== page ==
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Fishing Hole
Palm Coast Thursday, Apr. 7, 2011 8 years ago

With temperatures on the rise, cobia and rays are round the corner

by: Capt. Rob Ottlein

It’s time to start gearing up for cobia.

Reports show cobia are in the Port Canaveral area, and this means the fish should only be a few weeks away from our area. The thing that’s holding their migration back is the water temperature. It was reported to me the other day that the water in Matanzas inlet was 61 degrees.

The water temperature at the reefs and wrecks off Flagler Beach was only 63 degrees. Once the surf temperature starts near the 70-degree mark, we should start to see cobia.

Once the cobia enter our area, the main concentration of fish will be found in depths ranging between 35 to 45 feet. It’s then that you have to start looking for the large manta rays. The cobia will be found swimming with the rays and can be underneath, on top of or following them. The width of the rays can be up to 20 feet, and the large ones will often hold a good number of fish.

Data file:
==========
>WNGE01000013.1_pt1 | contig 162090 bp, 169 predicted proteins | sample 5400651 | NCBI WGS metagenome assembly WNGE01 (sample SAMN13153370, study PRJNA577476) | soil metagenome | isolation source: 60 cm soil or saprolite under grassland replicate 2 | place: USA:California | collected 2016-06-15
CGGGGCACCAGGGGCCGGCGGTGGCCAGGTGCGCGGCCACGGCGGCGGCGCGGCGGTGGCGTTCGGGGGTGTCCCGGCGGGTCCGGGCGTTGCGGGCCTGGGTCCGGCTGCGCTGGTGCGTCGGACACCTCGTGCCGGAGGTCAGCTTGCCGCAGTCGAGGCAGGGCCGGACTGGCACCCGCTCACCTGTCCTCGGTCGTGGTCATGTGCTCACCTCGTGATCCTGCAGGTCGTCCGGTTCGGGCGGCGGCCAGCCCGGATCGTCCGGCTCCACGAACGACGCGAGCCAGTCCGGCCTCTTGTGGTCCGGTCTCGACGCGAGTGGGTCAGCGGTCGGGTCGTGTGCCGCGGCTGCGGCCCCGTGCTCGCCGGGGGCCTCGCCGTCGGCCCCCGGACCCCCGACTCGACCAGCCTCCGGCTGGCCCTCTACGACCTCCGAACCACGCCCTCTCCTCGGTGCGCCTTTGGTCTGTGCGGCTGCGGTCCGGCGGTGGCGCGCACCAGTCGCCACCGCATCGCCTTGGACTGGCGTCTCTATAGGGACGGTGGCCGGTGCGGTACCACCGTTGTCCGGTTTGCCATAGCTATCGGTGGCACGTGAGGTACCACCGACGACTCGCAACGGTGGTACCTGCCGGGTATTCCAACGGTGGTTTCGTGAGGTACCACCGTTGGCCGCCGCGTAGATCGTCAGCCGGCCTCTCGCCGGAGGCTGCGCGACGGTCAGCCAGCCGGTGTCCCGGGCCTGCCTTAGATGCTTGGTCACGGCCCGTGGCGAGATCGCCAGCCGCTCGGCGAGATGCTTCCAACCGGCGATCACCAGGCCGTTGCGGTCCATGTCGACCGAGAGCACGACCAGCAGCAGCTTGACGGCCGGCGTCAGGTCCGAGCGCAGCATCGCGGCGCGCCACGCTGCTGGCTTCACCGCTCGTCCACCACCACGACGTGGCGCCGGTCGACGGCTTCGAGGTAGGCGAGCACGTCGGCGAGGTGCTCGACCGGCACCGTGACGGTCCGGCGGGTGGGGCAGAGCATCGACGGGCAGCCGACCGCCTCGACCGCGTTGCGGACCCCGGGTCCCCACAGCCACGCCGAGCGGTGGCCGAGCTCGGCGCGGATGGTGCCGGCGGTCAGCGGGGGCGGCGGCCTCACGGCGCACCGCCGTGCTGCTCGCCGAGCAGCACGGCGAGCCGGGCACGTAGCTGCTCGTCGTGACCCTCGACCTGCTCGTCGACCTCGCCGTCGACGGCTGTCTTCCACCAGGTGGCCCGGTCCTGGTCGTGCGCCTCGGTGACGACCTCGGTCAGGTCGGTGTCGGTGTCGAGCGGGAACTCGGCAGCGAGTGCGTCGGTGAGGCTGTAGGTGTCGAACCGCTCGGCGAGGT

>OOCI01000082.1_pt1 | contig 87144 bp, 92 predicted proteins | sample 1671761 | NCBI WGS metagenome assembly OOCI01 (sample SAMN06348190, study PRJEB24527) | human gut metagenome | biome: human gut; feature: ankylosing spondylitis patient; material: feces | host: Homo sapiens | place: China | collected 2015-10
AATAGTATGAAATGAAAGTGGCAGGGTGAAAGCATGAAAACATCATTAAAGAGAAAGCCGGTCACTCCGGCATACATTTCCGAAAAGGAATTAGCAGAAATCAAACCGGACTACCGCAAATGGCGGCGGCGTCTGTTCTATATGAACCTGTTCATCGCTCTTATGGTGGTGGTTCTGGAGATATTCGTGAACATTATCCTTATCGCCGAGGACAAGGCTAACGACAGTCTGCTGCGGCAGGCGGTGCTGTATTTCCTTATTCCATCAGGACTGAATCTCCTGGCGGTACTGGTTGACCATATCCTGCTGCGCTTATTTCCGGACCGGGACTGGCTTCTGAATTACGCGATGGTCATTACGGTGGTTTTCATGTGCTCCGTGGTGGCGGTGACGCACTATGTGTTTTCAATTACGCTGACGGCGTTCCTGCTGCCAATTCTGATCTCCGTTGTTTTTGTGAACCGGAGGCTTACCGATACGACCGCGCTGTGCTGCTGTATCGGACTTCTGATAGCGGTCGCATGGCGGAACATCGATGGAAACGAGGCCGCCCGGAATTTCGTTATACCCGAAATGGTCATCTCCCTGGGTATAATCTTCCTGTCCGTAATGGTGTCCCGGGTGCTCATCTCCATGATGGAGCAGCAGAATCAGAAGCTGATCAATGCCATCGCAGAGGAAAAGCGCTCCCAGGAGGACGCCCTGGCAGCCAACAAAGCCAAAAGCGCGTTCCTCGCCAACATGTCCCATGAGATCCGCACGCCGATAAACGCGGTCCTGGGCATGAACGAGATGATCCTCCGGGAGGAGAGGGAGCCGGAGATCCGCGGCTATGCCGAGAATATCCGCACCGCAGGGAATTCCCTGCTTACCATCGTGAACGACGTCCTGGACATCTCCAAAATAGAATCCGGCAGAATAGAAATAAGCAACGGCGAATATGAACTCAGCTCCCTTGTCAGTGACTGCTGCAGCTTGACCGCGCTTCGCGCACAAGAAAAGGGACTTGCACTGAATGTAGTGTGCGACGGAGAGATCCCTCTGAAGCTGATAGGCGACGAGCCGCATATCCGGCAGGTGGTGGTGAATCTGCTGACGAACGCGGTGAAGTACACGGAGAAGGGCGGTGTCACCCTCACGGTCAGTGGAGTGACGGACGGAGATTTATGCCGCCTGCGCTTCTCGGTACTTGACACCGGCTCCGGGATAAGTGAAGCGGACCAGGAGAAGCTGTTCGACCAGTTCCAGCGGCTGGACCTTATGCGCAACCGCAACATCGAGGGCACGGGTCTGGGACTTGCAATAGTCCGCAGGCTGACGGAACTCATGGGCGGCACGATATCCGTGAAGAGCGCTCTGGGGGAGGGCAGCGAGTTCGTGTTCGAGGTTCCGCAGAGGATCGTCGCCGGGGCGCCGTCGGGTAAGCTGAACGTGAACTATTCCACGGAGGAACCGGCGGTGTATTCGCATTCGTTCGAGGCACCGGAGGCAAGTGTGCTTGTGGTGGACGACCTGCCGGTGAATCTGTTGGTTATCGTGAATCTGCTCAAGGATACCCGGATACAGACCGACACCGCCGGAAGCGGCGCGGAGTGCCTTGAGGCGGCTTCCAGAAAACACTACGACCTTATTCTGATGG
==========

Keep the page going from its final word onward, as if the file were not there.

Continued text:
The best time to look for the rays is between 10 a.m. and 3 p.m., with noon being the optimal time because of the position of the sun — when there’s less glare on the water. Once you spot a ray, you need to get within casting distance without spooking the fish. If you get too close, it will sound quickly on you. Normally, you will be able to see the cobia around the ray. Fire off a cast quickly and begin to reel. You will, on occasion, hook the ray, and he will take you for a ride.

You’ll want to use some fairly stout tackle when it comes to cobia because they can reach more than 80 pounds. An 8-foot spinning rod that can handle lures up to 3 ounces should do, as well as a reel that can hold about 300 yards of 30-pound braided line. On the end of that line, you’ll want to have a minimum of a 50-pound leader. When it comes to bait, a 1- to 2-ounce brightly colored buck-tail jig tipped with a curly tail grub should work.

For even better results, try a jig with a Berkley Gulp eel attached. Cobia can’t resist an eel.

Use caution when bringing these fish aboard the boat. Their tails are spiked and can cause you major harm if you’re not careful. A large landing net or gaff is preferred.

Keep your ears open and listen to the grapevine for manta ray sightings and get out and enjoy these powerful fighting fish.

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